Japanese American Students at UW
On February 19, 1942, two months after the Japanese Empire attacked Pearl Harbor, President Franklin Delano Roosevelt issued Executive Order 9066. The order authorized the forced evacuation and incarceration of more than 120,000 Japanese Americans living on the West Coast, many of them U.S.-born citizens. For those who were attending college or hoped to in the future, they found their educational goals put on hold.
Amid a national climate of fear and anti-Japanese racism, the UW–Madison community wrestled with how far to go in providing a home for Japanese American students. Many UW–Madison professors and students fought to allow Japanese American students to be admitted to the university. Administrators hesitated, fearing that if they moved too quickly without federal approval, they would lose crucial federal funding. While UW President Clarence Dykstra privately lobbied the federal government to create a comprehensive policy for admitting Japanese American students, very few were admitted during the war years.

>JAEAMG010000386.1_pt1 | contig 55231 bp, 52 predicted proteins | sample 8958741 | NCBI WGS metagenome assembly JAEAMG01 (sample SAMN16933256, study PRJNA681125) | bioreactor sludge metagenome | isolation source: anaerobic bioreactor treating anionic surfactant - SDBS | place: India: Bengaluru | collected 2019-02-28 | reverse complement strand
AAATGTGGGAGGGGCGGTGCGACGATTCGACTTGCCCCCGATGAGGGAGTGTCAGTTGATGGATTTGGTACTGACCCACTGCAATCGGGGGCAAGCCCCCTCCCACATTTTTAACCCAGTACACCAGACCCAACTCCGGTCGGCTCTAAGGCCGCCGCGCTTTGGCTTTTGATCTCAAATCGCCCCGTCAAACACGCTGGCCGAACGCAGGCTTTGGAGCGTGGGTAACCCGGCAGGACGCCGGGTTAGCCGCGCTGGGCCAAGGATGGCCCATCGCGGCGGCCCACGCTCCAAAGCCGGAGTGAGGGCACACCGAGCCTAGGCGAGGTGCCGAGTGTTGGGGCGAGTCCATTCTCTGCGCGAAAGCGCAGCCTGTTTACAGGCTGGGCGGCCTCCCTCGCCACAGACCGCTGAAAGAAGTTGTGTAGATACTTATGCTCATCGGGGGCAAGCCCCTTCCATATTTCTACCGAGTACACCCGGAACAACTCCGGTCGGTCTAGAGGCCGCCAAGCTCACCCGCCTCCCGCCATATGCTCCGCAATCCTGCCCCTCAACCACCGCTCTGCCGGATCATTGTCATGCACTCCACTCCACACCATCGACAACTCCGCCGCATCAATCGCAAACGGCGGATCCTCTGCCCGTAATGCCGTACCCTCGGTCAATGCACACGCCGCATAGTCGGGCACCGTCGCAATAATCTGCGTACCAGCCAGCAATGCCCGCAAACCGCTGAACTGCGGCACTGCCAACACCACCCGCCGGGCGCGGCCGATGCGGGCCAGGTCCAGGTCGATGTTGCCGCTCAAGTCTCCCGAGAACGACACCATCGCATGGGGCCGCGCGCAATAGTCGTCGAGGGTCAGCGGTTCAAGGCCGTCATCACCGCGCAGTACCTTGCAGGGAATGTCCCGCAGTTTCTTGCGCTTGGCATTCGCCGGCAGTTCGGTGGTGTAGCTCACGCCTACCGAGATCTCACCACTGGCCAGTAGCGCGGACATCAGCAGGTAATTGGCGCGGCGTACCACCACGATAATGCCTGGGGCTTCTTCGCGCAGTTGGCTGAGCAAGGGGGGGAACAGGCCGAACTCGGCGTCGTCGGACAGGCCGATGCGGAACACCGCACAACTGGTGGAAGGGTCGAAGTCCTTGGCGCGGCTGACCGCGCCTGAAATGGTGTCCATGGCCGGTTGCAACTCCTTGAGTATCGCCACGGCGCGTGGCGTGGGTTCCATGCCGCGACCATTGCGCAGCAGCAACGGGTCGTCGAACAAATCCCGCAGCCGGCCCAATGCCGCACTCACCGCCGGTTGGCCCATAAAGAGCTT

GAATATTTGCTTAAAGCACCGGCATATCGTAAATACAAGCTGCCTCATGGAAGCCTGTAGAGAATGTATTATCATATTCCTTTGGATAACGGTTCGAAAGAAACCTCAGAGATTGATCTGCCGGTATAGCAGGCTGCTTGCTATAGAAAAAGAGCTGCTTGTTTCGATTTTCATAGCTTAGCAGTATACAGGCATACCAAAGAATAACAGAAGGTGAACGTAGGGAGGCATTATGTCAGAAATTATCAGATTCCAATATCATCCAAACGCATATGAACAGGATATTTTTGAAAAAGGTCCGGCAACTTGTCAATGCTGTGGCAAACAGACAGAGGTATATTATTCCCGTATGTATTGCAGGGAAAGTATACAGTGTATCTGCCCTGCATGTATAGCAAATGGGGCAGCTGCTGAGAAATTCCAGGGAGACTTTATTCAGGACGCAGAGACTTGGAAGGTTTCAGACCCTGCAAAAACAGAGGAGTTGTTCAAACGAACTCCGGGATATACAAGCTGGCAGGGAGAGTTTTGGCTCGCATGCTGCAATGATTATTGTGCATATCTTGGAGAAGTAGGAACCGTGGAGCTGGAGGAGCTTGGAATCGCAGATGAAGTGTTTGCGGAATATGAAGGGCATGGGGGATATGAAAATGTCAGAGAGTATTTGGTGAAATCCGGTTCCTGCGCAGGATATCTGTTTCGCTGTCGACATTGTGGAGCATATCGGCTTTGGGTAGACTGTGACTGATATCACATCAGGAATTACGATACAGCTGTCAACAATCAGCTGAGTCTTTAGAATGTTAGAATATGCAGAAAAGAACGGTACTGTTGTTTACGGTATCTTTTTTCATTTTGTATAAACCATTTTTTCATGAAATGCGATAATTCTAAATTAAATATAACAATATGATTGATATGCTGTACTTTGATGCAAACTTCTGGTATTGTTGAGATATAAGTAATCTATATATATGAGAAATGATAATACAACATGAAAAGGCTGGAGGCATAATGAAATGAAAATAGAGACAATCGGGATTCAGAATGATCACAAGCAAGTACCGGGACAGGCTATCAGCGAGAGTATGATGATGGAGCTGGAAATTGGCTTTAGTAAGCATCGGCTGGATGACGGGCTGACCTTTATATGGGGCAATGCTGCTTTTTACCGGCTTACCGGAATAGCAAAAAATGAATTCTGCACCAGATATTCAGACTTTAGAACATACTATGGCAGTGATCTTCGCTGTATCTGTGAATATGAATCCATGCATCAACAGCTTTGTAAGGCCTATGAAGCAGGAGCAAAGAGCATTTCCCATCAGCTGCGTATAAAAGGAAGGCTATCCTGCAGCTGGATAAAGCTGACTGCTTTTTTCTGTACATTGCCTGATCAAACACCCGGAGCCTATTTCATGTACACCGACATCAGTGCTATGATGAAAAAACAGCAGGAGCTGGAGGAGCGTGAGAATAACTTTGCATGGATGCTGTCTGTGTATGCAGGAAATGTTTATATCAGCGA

Imagine the anxiety of college students in the middle of their spring classes. Would they be able to finish their courses and get credit for the semester? Should they forget the tuition they had paid, drop out in mid-March, and move to another state? Could they transfer to another university in only a couple of weeks to continue their education? Should they return to their parents so the family could stay together no matter what incarceration might bring?
Before the beginning of WWII, only one Japanese American family lived in the Madison area—the Tokis. After graduating in spring 1942, Toshi Toki became a UW graduate student and teaching assistant in the geography department. As more Japanese American students and families began to move to Madison, the Toki household became a social hub for these new residents. After graduating with her master’s degree in geography, Toki moved to Washington, DC, to work for the U.S. Census Bureau.